WASHINGTON --- Senator Chuck Grassley is asking for an explanation of the “big divide” between the stated policy of the Securities and Exchange Commission and the Wall Street watchdog’s actual practice in communicating and cooperating with the Justice Department on securities fraud cases.
Grassley said that recent comments by the SEC Director of Enforcement at a securities industry conference, “sound the alarm for anyone concerned about the SEC being overly cozy with those it should be investigating, to the point of not only committing to its own cooperation, but also providing information about the intentions of the Justice Department.”
Grassley said the public deserves to know “what kind of arrangement there is between the SEC and the Justice Department on behalf of the securities industry.”
In November, the SEC Director of Enforcement, Robert Khuzami, said “there is going to be earlier and more frequent collaboration between us and Justice” about whether there’s criminal interest, “so defense counsel can have as much information as possible.”
However, a new SEC enforcement manual says that “it is the general policy of the Commission not to comment on investigations conducted by law enforcement authorities responsible with enforcing criminal law.” The manual even instructs SEC staff to decline to identify which criminal authorities should be contacted to learn about a possible parallel criminal investigation.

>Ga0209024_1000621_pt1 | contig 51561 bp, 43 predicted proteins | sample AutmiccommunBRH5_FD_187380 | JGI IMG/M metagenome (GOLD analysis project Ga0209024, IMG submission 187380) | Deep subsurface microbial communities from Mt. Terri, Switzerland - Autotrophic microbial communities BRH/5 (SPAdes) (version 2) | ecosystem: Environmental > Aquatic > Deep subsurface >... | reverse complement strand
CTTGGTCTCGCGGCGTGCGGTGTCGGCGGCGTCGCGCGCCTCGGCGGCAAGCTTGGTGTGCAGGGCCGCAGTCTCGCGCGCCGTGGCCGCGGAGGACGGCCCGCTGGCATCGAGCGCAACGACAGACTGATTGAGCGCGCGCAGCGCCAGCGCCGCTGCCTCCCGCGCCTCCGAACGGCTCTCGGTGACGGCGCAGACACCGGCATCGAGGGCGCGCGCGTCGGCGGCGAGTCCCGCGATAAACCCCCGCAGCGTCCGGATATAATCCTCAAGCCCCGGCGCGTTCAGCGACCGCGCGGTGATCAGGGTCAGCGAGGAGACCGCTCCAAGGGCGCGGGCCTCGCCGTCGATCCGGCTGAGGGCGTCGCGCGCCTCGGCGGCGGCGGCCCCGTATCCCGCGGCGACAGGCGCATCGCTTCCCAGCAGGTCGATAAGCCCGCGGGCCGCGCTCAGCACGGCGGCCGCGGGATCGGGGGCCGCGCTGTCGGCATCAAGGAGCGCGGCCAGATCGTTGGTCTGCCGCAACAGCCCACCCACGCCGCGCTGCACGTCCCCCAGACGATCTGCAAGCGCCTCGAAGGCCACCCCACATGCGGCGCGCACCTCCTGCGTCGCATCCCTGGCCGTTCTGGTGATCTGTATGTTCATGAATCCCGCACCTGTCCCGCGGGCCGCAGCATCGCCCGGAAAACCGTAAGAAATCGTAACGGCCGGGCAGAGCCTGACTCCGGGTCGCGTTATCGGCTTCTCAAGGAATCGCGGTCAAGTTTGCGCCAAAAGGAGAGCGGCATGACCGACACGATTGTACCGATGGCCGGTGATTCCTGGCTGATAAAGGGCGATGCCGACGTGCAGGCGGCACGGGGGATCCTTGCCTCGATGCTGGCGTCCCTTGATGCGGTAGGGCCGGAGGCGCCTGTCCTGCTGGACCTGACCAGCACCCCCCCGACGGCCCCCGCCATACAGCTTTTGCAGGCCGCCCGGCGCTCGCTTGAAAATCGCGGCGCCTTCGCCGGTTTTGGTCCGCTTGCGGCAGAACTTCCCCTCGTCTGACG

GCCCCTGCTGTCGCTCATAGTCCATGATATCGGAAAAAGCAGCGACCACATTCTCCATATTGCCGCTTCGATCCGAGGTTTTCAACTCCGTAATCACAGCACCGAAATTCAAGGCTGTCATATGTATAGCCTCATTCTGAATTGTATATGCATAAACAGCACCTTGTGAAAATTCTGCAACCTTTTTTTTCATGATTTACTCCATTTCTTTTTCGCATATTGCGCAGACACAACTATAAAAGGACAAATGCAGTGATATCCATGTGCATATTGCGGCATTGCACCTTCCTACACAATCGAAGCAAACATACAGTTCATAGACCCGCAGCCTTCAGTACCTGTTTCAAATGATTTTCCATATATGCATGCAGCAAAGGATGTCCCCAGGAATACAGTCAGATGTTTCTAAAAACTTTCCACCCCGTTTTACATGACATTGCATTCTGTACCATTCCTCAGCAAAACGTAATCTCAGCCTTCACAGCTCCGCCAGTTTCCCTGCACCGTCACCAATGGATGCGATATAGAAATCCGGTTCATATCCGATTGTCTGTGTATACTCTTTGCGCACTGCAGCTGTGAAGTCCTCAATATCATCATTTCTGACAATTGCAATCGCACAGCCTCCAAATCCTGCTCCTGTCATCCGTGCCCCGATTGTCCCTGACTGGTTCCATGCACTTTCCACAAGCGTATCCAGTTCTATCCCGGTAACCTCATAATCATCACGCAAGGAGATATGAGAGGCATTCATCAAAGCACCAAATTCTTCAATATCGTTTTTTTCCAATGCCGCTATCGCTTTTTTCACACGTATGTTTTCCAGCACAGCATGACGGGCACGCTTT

“All the promises of financial regulatory reform ring hollow if the administration is allowing the top enforcement official at the SEC to relay to potential targets of an investigation exactly what the Justice Department has in store for them,” Grassley said.
In letters to SEC Chairman Mary L. Schapiro and Attorney General Eric H. Holder, Jr., Grassley asked for copies of written guidance on collaboration and communication between the SEC and the Justice Department, a detailed description of the nature and extent of communications between the agencies in the Goldman Sachs and Pequot matters, and written responses to additional questions.
In 2007, Grassley and Senator Arlen Specter spelled out in a comprehensive report the SEC Inspector General’s failure to investigate credible allegations by former SEC attorney Gary Aguirre that his supervisor pulled punches in the investigation because of one witness’ political clout. The former SEC Inspector General left his position the same day the Grassley-Specter report was released. Last year, the SEC finally obtained a $28 million dollar settlement from Pequot and paid Aguirre years of back pay in a settlement related to his termination.
The SEC drafted its enforcement manual response to the recommendations in the August 2007 Grassley-Specter report.